"Advertising is a product, not a service." The first time I saw that line, it stopped me in my tracks. It was the opposite of much of what I'd been told, but it conveyed a pride and focus I admired. It points you in the direction of building something really useful rather than simply trying to keep people happy. And now, it feels right for an increasingly accountable environment where clients need what they buy from agencies to work well, work quickly, and provide great value for money. Even if it was written quite some time ago, it's a modern mantra.
That's why I agreed to become our agency's first chief product officer. Sure, it's an unusual title. CPOs are usually reserved for outside of the advertising, marketing and branding worlds, but we've adapted it to streamline our organization and focus it on the quality of what we sell, whether it's strategic, creative, technological, or some combination of the three.
Although this is something of an experiment, we believe it's one worth conducting, given how much the marketing world has changed. We are a "brand agency," not a pure communications agency, and companies like ours sell a lot of "product" that doesn't fall into a particular box. Creating a brand story, for example, takes a real mix of strategic and creative skills. Also, the increasing importance of technology has continued to blur lines everywhere. We advise our clients to offer a connected experience. How can we justify this unless we sell a connected product?
We're not advocating that every agency should have a CPO (we rather hope they don't). But several factors point toward the benefits of a connected "product" rather than a separation of strategy and creativity. For example, there is the increasing diversity of client problems, organizations becoming more transparent, the need for speed, and the necessity for project teams to utilize people with different skills. It's commonplace now that those factors demand integrated, flexible teams of people with the right skills working together. What's less common is to have a single person responsible for how that all comes together. Strategy should be alluring as well as intelligent, and creative work logical as well as beautiful. Many agencies strive for this, but a CPO can be a different way to achieve that goal.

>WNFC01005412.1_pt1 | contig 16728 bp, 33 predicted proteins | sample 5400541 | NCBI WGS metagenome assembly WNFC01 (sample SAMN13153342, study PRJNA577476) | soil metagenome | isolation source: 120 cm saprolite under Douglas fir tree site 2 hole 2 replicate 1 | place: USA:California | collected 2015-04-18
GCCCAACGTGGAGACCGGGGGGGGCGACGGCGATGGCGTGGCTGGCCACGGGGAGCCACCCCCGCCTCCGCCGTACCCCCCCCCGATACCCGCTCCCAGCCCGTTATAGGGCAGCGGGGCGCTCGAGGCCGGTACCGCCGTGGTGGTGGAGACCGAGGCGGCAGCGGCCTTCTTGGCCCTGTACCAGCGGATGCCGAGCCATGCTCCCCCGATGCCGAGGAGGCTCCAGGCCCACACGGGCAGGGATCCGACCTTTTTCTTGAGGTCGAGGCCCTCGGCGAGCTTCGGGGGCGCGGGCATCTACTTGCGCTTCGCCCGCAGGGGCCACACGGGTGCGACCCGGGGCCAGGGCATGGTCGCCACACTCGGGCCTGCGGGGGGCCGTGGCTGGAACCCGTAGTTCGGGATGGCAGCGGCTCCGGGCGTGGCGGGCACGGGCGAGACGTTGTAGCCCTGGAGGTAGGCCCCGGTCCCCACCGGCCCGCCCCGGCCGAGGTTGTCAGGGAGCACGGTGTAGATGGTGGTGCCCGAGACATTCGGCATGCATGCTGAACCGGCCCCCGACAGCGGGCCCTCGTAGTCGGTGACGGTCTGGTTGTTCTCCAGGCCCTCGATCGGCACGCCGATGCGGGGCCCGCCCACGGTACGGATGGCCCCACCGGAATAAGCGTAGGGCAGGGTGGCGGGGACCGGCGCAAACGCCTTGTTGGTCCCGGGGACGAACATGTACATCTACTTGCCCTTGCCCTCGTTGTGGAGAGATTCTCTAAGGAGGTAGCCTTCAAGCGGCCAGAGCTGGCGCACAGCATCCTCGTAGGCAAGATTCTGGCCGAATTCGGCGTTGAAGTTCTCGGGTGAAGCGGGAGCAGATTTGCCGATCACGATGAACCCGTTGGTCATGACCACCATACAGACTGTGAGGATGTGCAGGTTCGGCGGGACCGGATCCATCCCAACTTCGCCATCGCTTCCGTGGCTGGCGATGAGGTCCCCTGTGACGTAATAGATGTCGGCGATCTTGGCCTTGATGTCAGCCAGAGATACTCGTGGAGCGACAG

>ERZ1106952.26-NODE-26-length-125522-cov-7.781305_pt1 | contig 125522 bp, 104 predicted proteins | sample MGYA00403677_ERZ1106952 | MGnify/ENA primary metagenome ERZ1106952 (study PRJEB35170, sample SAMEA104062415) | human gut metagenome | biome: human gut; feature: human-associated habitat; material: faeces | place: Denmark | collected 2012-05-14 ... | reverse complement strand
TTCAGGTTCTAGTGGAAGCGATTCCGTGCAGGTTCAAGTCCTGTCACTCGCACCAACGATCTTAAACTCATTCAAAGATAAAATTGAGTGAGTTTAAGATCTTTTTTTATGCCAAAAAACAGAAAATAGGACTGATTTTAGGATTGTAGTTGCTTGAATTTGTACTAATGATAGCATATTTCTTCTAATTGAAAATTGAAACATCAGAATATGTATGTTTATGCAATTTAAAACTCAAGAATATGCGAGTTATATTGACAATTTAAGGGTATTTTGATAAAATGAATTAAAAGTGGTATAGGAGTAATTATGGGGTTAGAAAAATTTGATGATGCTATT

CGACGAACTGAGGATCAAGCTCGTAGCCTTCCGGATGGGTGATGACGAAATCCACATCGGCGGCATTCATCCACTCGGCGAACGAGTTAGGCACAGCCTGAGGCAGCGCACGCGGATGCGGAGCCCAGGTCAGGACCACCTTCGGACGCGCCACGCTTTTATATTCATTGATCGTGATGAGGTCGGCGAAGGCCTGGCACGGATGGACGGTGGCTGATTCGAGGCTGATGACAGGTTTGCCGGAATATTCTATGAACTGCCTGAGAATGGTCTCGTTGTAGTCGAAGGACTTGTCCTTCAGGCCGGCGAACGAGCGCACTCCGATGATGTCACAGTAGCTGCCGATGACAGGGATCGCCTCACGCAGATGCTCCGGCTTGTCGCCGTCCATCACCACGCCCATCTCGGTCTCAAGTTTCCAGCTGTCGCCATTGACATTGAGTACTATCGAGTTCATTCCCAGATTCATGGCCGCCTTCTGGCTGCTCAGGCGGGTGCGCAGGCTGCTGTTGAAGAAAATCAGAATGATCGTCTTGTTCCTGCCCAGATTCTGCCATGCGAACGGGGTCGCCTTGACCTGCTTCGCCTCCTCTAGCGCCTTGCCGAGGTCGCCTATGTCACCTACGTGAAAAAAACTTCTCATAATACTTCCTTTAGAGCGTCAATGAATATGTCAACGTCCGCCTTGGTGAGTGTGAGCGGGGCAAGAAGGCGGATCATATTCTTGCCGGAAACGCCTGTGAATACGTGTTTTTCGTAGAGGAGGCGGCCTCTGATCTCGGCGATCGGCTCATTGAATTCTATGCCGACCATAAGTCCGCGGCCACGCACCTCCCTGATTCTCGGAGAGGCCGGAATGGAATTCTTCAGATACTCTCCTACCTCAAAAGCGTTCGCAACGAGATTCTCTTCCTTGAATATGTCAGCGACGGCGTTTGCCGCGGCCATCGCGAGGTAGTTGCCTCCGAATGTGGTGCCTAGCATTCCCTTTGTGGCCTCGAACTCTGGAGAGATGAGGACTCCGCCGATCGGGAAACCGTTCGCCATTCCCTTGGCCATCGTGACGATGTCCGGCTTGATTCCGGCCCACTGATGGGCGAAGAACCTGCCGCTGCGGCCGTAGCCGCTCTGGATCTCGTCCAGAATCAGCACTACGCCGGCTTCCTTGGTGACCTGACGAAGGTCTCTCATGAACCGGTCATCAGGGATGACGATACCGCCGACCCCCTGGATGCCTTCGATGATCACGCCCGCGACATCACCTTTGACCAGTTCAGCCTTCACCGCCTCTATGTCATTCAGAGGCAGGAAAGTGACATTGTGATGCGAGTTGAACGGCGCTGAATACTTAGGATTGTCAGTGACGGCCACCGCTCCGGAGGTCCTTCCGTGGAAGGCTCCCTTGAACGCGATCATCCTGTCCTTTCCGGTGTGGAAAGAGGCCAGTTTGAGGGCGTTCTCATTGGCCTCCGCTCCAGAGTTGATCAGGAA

In addition, our product is evolving and needs to keep doing so. Part of this job is to identify the specific things the agency could do to improve and evolve, whether it's new people, techniques, services, or ways of generating insights. Those ideas will come from throughout the company -- the CPO is just the focal point.
All of this shouldn't just be about process or functions, but about a universal attitude. A product community will have creative and strategic people at its core, but it includes everyone in the company, from finance to client service to IT. All their decisions, to a greater or lesser extent, affect the product.
We're not a tech company, a clothing brand, or even an advertising agency but, as the amount of overlap in these spaces increases, we still need pride in the product we produce. And for us, having this role signals a desire to make a special product, one that will deliver for our clients and attract people to come work with us. In a time of industry uncertainty, we see it as a good way to defend against competition and even commoditization. The more connected an agency is as a business, the stronger its offering will become.